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Elon Musk unveils SpaceX’s new ship that will carry humans to Mars and beyond

Elon Musk just revealed the plans for SpaceX’s new Interplanetary Transport System — a giant spacecraft designed to carry humans to Mars and beyond. The idea behind this spacecraft, Musk said, is to make humans a multi-planetary species. At first, the ITS will carry about 100 people in one trip, but tickets will be very expensive.

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This Is How Elon Musk Plans to Build a City on Mars [Updating]
“I know there’s a lot of people in the private sector interested in funding a trip to Mars, hopefully there will be interest in the government side as well,” he said. “Ultimately this will be a huge private-public partnership.”
By Ria Misra

SpaceX plans to build a “self-sustaining city” on Mars, company founder Elon Musk announced today. Here’s what we know about how they plan to do it.

Musk dropped the news during an address at the International Astronautical Congress meeting in Guadalajara, Mexico, where he had promised to reveal how the company planned to send people to Mars—and how it would keep them alive once they got there. Today, we finally got the first news of how he intended to do that.

“I don’t have an immediate doomsday prophecy,” said Musk, but noted that he saw only two possible paths forward. “One path is to stay on Earth forever and there will be some extinction event. The alternative is to become a multi-planetary species, which I hope you will agree is the right way to go.”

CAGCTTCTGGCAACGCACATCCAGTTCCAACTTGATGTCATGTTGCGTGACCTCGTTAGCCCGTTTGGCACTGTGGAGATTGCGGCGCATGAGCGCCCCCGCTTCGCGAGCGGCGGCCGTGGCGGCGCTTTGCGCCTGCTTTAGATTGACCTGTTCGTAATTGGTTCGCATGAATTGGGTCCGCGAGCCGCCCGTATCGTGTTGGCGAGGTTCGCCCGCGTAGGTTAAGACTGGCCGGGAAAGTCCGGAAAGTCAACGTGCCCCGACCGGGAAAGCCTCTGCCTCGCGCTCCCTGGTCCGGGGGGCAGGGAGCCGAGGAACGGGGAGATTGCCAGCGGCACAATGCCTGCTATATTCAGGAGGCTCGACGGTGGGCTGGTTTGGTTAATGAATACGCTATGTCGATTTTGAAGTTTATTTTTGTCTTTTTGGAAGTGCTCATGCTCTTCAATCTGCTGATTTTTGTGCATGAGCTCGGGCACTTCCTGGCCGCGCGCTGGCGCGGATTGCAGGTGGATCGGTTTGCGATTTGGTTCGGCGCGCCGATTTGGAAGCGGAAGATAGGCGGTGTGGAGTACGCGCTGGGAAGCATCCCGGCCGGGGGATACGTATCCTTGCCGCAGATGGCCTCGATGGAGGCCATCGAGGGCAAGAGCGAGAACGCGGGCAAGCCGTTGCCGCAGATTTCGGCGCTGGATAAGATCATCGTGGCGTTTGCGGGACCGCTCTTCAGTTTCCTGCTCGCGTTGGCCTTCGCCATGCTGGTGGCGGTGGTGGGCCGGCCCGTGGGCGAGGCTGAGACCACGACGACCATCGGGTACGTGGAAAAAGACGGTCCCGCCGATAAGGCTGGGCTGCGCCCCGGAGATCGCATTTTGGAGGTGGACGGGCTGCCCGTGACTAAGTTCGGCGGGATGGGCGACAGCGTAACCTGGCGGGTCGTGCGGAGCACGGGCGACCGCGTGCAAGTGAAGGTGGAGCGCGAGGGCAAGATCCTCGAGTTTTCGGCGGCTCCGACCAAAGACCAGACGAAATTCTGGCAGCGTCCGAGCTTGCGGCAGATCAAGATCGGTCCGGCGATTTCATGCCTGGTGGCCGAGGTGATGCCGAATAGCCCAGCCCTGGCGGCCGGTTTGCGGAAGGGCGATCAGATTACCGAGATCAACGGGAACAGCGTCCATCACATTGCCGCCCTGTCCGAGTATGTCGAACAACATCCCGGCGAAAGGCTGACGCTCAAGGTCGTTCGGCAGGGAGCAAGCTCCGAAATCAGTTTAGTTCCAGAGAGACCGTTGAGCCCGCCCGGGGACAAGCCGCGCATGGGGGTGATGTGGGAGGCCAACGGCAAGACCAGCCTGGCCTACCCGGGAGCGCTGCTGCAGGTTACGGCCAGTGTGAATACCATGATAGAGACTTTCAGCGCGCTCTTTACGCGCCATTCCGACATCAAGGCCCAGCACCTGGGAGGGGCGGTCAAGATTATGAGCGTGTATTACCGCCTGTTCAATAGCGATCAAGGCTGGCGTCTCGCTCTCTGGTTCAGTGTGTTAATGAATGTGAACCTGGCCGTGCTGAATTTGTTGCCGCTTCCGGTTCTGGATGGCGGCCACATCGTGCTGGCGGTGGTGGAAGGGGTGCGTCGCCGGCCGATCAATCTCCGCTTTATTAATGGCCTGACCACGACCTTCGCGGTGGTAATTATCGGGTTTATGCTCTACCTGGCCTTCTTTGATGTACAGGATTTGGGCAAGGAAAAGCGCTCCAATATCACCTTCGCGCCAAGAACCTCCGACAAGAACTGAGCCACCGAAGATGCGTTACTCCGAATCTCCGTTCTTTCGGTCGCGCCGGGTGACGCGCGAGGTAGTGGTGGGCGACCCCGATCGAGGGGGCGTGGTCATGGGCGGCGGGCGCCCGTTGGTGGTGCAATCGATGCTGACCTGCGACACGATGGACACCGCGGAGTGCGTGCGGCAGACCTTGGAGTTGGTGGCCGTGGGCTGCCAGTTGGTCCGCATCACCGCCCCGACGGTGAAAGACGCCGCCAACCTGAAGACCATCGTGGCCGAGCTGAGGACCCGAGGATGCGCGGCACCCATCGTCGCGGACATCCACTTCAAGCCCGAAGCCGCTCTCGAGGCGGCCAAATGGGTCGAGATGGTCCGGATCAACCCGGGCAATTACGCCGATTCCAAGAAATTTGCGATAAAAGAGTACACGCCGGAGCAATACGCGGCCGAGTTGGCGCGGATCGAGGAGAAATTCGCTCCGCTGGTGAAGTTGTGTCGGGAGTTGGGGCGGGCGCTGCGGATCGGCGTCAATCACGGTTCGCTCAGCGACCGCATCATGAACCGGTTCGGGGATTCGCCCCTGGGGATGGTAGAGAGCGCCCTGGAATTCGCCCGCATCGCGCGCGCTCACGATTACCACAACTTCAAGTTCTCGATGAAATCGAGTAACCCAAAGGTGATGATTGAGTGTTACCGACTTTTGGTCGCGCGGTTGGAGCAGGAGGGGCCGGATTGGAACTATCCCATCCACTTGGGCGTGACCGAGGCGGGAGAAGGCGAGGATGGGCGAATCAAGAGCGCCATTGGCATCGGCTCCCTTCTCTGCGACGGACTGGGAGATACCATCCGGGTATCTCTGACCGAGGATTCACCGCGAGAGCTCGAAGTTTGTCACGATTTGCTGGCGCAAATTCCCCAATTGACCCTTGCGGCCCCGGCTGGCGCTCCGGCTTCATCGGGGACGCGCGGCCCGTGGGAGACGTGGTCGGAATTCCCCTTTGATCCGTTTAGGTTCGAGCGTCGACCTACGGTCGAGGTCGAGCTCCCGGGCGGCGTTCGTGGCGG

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The largest radio telescope ever built will reveal parts of the universe we’ve never seen

Is anybody out there? We might find out soon. The world’s largest radio telescope is now up and running in China, and it’s already searching for undiscovered stars and galaxies. It will take about three years to get the telescopes calibrated, but once it’s tuned up, it could help us discover one of astronomy’s greatest unsolved mysteries.

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M81 - Spiral Galaxy in Ursa Major

One of the most stunning and brightest galaxies of the northern hemisphere is M81, a classic grand design spiral galaxy with uniform swirling arms which measures two-thirds of the full-moon in diameter and lies 11.8 million light-years away in the circumpolar constellation of Ursa Major. 

Credit: Anthony Ayiomamitis

Earth’s Water Is Older Than The Sun

Since water is one of the vital ingredients for life on Earth, scientists want to know how it got here. One theory is that the water in our solar system was created in the chemical afterbirth of the Sun. If that were the case, it would suggest that water might only be common around certain stars that form in certain ways. But a new study, published today in Science, suggests that at least some of Earth’s water actually existed before the Sun was born – and that it came from interstellar space.

That’s certainly something to ponder the next time you drink a glass of water. But the discovery is also cool because it means water – and maybe life – may be ubiquitous throughout the galaxy.

“If water in the early Solar System was primarily inherited as ice from interstellar space, then it is likely that similar ices, along with the prebiotic organic matter that they contain, are abundant in most or all protoplanetary disks around forming stars,“ study author Conel Alexander explained in a press release.

The researchers concluded that a significant portion of Earth’s water came from interstellar space by looking at the relative abundance of hydrogen and deuterium.

Read more ~ Popular Science

Image: A Star Is Born. Some of Earth’s water started out in an interstellar cloud (top left) that later got incorporated into the fledgling solar system.
   Credit: Bill Saxton, NSF/AUI/NRAO